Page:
Thanks for stopping by.

why is historic and rotting lloyd farmhouse in caln not secured?

So I haven’t written about the Lloyd Farmhouse in Caln forever. As you recall, it was also a big story in The Philadelphia Inquirer in 2019.

The Lloyd farmhouse is older than the nation. Caln Township residents are fighting for its survival.

A developer has obtained a demolition permit for the Lloyd family’s 1757 farmhouse.

by Vinny Vella
Updated March 7, 2019

So it is now five days before Christmas in 2022. Nothing has happened except once again, Lloyd farmhouse is not secure. How I learned about this today was from someone whose dog got loose and they went in a panic across the field stopping the dog just before the entrance of the house.

This is not someone who’s been involved with this issue. They sent me photos and videos taken from outside the house asking me if this is the same house I used to write about. And I said yes it was.

So what I want to know, is why Caln Township is looking the other way? This house is for all intents and purposes, a construction site, correct? So legally, isn’t it supposed to be secured?

The inside apparently is more trashed than ever. I’m wondering if the owner of the property is just waiting for me to post something like this or for someone /anyone to post something like this, so they have an excuse to take it down because there’s nothing stopping them from getting a demolition permit?

Except Caln Township, hello? Why is everything look the other way in your neck of the woods? Of course, however, this does give me the opportunity to point out once again how this is a historic resource that is rotting to the point it’s criminal.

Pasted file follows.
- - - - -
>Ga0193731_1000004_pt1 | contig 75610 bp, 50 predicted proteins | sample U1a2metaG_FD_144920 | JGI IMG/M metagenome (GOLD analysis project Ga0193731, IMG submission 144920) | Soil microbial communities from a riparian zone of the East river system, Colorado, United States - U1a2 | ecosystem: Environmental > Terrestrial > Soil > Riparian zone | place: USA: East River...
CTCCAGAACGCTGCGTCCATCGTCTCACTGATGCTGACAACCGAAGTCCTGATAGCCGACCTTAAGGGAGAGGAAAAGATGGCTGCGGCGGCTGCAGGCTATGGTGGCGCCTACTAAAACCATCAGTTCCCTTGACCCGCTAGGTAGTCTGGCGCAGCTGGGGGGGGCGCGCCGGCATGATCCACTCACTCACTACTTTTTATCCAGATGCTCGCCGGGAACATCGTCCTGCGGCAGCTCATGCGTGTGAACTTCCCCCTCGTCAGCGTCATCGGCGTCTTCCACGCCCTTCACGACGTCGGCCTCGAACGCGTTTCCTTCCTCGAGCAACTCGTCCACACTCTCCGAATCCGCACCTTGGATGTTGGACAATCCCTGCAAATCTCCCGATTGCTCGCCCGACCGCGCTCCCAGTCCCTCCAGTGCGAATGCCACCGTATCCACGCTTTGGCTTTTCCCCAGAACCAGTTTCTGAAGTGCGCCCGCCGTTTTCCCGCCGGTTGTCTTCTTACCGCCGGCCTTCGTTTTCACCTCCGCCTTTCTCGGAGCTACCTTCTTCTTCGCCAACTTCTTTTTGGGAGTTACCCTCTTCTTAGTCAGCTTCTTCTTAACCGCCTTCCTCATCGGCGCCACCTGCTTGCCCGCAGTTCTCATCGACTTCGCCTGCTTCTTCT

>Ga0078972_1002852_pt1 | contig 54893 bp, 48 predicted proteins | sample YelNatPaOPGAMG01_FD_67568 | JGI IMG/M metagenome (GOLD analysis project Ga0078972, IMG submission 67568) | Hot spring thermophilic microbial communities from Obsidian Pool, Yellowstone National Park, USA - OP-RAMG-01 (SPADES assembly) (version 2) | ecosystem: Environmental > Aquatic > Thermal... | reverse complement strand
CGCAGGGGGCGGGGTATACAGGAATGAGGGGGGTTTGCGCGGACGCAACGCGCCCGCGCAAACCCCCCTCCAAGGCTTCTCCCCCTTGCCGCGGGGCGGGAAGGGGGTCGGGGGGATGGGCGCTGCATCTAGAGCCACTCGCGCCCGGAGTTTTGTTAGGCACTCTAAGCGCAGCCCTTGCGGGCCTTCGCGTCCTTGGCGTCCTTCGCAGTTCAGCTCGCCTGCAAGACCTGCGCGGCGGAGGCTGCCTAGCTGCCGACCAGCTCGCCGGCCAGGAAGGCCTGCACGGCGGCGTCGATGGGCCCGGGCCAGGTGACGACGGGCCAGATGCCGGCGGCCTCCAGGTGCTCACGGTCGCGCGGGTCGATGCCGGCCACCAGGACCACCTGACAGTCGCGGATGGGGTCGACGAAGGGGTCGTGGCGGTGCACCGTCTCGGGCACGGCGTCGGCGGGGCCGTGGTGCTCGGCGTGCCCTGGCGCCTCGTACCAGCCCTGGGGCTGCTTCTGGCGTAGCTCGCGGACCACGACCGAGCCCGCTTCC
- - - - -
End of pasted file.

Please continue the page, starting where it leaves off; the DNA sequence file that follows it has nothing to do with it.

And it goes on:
Now nothing has been built on the site and it’s been a few years, so is nothing going to get built? I’m guessing given the economy in the way rates have been the answer is nothing is happening right now. And since nothing is happening right now then perhaps the property owner should be securing the property or the township should be doing it for him and sending him a bill?

I also seem to recall that there were supervisors elected that were supposed to help with issues like this? Are they still there? What happens when kids decide to explore over here because you know they will and obviously have been, and what not f something bad happens?

Merry Christmas, Caln residents. This is another fine example of your government at work. And yes, Caln Township I can indeed have this opinion. Just like I can have the opinion that this is still one of the finest examples in Chester County of demolition by neglect. Such a time honored tradition.

Last word? This beautiful farmhouse, which is a prime example of the Chester County style of farmhouses, also predates the American Revolution, and nobody gives a shit. Yeah, you can still see even in this state of disarray her good bones.